June 19, 2018
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WinterKids ski big mountains, advocate for outdoor activity

Aislinn Sarnacki | BDN
Aislinn Sarnacki | BDN
Michelle Porter, 13, of Lincoln, teaches her cousin Lea Harmon, 3, of Hampden how to ski at Sugarloaf the first weekend of this month. Both Michelle and Lea are "WinterKids." They use the WinterKids FunPass and Passport provided by the nonprofit, Portland-based organization Winterkids to visit outdoor recreational centers at free or discounted rates. (BDN Photo by Aislinn Sarnacki)
By Aislinn Sarnacki, BDN Staff

Lea is tiny for a 3-year-old. It was a challenge for her mother, Lindsay Harmon, to find a helmet, ski boots and skis that fit the child — but she succeeded.

When asked what her first skiing experience was like, Lea said, “Fast,” with a toothy grin that rarely fades.

Her cousin Michelle Porter, 13, of Lincoln gave Lea her first lesson on the bunny trails of Sugarloaf Mountain.

“It’s something that my dad taught me how to do at a young age,” Michelle said.

She and her sister, Megan Porter, 11, learned to ski at age 3. Their father brought them to Mount Jefferson, where they now ski nearly every weekend with their friends. As “WinterKids,” both get to visit the most popular slopes in Maine for free.

WinterKids is a nonprofit organization based out of Portland that makes it more affordable for children to enjoy winter’s outdoor activities by offering free and discounted admission to outdoor recreation centers throughout the state.

Lindsay, who lives in Hampden with Lea and her husband, Andrew, buys her two nieces the $25 WinterKids Passports each year and brings them to different mountains.

“We mostly use it for downhill skiing,” Lindsay said. “Truly with my nieces, we wouldn’t have skied like we have with the passports.”

Even for children and teens, visiting ski resorts can be expensive. At Sugarloaf, a one-day pass for a teen is $66 and for a junior, $53. Sunday River is a few dollars more. But both mountains admit WinterKids for free.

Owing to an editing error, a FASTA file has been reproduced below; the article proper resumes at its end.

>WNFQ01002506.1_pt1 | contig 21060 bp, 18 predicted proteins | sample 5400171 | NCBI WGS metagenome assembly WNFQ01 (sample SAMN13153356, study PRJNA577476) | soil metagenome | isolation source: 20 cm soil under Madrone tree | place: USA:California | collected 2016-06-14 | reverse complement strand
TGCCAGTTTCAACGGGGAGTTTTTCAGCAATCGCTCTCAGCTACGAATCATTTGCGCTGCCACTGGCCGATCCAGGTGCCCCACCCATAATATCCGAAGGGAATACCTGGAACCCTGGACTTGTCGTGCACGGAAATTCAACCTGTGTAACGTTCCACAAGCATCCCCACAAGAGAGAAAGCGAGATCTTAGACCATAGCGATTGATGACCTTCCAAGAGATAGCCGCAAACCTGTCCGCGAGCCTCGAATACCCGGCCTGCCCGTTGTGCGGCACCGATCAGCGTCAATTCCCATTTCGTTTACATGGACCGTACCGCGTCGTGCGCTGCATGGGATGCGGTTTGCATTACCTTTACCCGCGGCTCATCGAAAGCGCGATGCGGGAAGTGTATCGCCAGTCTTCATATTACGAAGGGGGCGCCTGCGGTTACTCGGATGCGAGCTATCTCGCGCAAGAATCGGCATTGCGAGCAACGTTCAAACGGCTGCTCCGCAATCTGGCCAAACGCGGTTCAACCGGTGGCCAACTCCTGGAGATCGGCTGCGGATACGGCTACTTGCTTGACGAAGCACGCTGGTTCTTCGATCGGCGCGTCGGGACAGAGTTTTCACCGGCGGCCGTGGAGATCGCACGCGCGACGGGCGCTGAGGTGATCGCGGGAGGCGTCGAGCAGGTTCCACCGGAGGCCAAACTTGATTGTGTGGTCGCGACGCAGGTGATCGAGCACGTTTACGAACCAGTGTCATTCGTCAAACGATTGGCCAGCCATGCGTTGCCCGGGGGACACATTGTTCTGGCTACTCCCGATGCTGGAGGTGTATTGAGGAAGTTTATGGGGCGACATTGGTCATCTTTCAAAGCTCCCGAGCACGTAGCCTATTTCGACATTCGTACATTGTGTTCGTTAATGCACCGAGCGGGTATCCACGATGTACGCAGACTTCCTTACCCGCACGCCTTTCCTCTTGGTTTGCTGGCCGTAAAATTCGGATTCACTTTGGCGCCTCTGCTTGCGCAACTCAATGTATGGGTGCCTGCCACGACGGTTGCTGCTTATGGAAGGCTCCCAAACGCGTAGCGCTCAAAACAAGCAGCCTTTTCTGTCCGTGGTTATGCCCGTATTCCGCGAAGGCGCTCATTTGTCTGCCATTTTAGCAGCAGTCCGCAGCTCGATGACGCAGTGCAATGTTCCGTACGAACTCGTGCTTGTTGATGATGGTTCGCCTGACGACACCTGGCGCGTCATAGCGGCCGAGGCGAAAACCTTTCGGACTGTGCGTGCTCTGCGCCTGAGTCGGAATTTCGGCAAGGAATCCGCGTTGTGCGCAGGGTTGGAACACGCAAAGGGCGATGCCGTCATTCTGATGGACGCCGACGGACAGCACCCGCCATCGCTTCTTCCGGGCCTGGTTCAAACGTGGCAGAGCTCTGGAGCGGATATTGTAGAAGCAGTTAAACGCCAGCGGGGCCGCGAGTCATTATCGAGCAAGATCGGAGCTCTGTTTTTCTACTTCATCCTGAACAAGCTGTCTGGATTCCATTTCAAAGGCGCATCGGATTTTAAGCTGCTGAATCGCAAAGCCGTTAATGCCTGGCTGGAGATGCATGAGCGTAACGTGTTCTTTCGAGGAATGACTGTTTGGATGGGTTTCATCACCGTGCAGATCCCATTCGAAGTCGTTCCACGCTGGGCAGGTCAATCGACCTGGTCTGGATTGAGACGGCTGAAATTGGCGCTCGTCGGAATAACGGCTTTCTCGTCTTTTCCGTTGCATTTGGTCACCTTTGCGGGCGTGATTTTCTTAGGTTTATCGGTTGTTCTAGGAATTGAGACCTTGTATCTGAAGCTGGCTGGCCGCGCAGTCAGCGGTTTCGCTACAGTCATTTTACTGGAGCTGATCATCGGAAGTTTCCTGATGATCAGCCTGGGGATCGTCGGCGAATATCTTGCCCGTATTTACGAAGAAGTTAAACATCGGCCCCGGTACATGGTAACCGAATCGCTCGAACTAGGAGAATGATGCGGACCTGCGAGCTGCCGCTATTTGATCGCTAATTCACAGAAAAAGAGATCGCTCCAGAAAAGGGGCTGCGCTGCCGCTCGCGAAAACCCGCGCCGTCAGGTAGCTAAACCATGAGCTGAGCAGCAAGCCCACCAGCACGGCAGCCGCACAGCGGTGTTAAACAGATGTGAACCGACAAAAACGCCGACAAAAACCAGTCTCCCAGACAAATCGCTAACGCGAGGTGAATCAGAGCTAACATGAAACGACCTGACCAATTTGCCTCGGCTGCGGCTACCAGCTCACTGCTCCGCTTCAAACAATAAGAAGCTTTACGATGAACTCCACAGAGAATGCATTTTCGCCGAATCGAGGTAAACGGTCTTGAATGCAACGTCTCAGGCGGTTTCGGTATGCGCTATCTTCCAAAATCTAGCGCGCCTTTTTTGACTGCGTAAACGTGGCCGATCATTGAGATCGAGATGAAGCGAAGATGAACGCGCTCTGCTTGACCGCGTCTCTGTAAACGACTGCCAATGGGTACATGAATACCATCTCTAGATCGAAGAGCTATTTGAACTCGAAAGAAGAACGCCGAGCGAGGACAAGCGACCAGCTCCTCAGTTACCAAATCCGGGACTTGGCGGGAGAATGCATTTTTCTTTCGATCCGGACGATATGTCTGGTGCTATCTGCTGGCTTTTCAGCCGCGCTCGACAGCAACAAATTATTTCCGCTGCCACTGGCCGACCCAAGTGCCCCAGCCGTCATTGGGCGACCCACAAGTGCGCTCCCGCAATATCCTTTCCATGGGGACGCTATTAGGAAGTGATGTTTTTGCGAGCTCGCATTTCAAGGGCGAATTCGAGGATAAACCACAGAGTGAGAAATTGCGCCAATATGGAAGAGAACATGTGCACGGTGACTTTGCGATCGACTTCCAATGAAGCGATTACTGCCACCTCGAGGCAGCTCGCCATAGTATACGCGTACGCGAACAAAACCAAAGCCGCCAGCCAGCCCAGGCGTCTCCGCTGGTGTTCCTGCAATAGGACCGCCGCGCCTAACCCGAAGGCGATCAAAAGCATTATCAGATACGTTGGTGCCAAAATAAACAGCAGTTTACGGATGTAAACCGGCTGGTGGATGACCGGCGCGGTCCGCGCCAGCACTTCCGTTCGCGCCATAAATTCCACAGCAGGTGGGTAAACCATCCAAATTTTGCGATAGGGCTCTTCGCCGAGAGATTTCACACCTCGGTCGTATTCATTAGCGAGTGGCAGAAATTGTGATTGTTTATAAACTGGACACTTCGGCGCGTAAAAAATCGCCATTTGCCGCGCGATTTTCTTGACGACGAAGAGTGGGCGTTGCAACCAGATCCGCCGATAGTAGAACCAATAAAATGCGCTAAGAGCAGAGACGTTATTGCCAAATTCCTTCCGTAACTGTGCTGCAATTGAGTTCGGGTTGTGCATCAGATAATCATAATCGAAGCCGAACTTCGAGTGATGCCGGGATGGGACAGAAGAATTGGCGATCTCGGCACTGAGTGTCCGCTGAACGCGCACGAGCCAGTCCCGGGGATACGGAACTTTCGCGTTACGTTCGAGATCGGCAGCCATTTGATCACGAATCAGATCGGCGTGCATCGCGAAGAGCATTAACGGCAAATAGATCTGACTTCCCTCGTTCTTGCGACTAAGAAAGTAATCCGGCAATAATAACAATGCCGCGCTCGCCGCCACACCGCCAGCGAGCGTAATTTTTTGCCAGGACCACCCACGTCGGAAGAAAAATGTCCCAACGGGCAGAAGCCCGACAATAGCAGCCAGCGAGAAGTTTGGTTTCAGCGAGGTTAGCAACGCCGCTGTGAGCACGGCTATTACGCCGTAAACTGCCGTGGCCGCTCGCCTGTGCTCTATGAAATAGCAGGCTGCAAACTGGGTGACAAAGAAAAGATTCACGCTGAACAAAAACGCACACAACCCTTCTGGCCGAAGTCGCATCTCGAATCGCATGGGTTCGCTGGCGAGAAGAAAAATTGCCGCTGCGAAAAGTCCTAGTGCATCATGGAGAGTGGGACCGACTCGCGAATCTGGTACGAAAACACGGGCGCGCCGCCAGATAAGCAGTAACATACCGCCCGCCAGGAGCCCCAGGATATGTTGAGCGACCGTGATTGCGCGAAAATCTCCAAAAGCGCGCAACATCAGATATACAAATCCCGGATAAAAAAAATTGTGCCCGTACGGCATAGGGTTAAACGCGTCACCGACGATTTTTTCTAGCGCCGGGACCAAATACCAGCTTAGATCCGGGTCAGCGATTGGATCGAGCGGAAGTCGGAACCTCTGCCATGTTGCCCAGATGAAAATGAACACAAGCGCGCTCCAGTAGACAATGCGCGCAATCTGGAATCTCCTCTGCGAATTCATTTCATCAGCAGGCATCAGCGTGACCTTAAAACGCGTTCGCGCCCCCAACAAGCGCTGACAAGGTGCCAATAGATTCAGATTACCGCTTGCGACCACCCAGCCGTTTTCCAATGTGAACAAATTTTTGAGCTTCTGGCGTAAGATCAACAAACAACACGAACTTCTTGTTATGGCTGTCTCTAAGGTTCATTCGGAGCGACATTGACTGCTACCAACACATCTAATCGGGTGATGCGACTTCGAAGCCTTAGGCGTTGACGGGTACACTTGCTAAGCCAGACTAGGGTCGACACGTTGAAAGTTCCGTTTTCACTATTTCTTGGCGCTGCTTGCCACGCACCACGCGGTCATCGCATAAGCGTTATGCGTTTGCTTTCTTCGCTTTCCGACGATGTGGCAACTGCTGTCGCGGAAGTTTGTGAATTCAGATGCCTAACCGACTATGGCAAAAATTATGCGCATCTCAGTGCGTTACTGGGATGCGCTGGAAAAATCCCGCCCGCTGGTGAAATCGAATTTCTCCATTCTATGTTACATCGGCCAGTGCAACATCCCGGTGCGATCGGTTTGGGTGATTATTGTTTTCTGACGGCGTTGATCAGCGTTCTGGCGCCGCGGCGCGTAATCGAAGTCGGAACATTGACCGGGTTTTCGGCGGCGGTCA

When accompanied by one paying adult, WinterKids Passport holders receive free and discounted tickets, rentals and lessons at over 50 Maine outdoor recreation centers — downhill ski areas, cross-country ski centers, ice arenas, snow-tube parks and dog-sledding centers. The locations are spread throughout the state, from Powderhouse Hill in South Berwick to Lonesome Pine Trails in Fort Kent.

“I guess if I didn’t use it, I probably wouldn’t be able to go,” Michelle said about the passport. “And it makes it a lot easier for people to go with you.”

Since the passports are only for students in grades five through seven, many locations offer additional discounts for members of the passport holder’s party.

From now until Lea reaches fifth grade, she’ll be able to use the WinterKids FunPass to cross-country ski and snowshoe for free at 20 participating cross-country ski areas.

“I think there’s more to do when you go skiing because if you’re inside, there’s not really any new stuff you can do,” Megan said. “You get to try and learn new things and go on different trails when you ski.”

Megan, who skis blue trails and some easier black diamond trails, will have her turn to teach cousin Lea in early February at Sunday River. She’s enthusiastic about passing on her love for outdoor activity.

“I say that people should toughen up and go outside anyway, even if they’re cold, because it’s a lot better than going inside,” Megan said. “At least, that’s my opinion. They might not like it, but they should still try.”

WinterKids began in 1997 as part of Ski Maine Association. They watched the rates of childhood obesity increase and the downward trend in physical fitness in Maine. In 2000, they became an independent nonprofit organization and made it their mission to help children and families enjoy healthy outdoor winter lifestyles.

Lindsay, who taught at Hampden Academy before becoming a stay-at-home mom, has noticed that children in her neighborhood don’t play outside as much as they used to.

“Children get off the school bus and go inside,” Lindsay said. “The other day, neighborhood kids were being really loud and having a snow fight. I almost told them to quiet down, but didn’t because I was happy to see them playing outside.”

Obesity is the fastest rising health problem in the country, and several health problems such as diabetes and heart disease are linked to it. The rate of obesity has doubled in children in 20 years, according to the U.S. Centers for Disease Control and Prevention in 2007. In Maine, about 30 percent of children and teens are overweight or obese, according to Maine Centers for Disease Control and Prevention.

“I would tell [kids who don’t know about WinterKids] to look into it,” Megan said. “It’s really fun and you don’t have to pay as much, so it’s easier to be able to go and see what it’s like at new places.”

“To people who hate winter in Maine and carry on saying it’s too cold, I say, find a hobby,” Lindsay said. “There are few days you can’t bundle up enough and be active outside while staying warm.”

Lindsay started skiing when she was in fifth grade, and still remembers the tears and bruises. Megan and Michelle won’t remember a time when they didn’t know how to ski, and neither will Lea.

“If you start it at that age, it’s something you definitely stick with through life,” Lindsay said.

“I think I’ll ski forever,” Megan said.

For information, visit www.winterkids.org.

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